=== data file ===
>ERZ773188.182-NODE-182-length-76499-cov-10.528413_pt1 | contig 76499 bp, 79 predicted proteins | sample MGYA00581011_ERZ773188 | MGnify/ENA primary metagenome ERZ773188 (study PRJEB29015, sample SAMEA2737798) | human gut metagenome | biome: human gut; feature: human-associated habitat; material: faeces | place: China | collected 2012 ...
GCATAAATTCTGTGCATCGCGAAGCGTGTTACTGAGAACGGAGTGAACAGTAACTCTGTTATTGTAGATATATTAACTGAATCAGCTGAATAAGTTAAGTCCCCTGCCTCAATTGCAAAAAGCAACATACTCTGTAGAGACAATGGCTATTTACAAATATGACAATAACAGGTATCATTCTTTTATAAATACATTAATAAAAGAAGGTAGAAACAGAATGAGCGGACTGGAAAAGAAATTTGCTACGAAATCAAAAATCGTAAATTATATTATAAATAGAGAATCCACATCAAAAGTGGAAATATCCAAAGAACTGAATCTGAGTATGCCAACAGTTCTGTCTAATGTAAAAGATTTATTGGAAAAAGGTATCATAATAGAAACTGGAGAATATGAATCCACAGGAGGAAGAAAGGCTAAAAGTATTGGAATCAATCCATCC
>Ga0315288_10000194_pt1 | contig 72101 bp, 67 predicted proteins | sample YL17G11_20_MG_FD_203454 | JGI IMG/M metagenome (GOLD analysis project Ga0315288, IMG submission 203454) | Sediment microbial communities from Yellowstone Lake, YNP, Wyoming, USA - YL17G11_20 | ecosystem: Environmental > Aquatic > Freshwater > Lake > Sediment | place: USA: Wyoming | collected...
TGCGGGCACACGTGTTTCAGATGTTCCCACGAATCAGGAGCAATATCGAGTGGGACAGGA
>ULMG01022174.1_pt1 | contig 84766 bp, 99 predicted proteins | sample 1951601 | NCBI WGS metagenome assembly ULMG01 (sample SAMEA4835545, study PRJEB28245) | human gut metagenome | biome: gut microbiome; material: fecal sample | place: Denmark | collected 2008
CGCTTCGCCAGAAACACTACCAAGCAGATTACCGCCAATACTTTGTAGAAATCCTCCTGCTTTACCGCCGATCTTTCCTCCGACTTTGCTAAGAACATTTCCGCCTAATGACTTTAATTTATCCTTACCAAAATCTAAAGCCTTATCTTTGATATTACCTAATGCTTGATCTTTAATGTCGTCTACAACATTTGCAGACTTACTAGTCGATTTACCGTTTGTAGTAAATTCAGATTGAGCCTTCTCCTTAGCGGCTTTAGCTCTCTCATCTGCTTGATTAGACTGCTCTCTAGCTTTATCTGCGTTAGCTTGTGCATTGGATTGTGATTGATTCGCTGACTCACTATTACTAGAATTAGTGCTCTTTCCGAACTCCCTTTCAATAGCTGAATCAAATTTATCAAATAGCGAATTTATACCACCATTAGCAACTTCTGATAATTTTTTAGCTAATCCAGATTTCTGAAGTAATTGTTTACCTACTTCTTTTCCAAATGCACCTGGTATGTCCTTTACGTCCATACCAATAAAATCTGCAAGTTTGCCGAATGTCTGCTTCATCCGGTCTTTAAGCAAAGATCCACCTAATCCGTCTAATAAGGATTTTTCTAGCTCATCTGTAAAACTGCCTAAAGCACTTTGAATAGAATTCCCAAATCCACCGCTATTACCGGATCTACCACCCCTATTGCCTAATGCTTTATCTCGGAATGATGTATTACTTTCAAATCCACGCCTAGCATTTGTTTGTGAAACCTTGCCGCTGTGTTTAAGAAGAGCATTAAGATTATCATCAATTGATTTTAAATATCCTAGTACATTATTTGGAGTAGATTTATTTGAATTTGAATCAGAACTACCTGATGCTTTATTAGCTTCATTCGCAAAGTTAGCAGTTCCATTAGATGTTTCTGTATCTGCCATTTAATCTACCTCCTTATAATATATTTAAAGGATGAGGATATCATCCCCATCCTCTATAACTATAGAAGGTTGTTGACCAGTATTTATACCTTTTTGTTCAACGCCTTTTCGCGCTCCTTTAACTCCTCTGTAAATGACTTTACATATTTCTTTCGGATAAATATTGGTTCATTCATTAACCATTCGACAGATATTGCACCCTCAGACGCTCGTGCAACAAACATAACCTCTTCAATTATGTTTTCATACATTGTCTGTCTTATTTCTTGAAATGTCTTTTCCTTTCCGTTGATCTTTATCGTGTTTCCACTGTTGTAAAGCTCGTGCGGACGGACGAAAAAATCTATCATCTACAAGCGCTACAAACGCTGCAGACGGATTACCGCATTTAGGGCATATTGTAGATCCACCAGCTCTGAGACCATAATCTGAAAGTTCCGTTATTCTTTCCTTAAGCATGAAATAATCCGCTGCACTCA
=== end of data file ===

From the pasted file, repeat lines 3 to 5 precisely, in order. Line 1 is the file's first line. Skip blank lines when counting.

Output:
>Ga0315288_10000194_pt1 | contig 72101 bp, 67 predicted proteins | sample YL17G11_20_MG_FD_203454 | JGI IMG/M metagenome (GOLD analysis project Ga0315288, IMG submission 203454) | Sediment microbial communities from Yellowstone Lake, YNP, Wyoming, USA - YL17G11_20 | ecosystem: Environmental > Aquatic > Freshwater > Lake > Sediment | place: USA: Wyoming | collected...
TGCGGGCACACGTGTTTCAGATGTTCCCACGAATCAGGAGCAATATCGAGTGGGACAGGA
>ULMG01022174.1_pt1 | contig 84766 bp, 99 predicted proteins | sample 1951601 | NCBI WGS metagenome assembly ULMG01 (sample SAMEA4835545, study PRJEB28245) | human gut metagenome | biome: gut microbiome; material: fecal sample | place: Denmark | collected 2008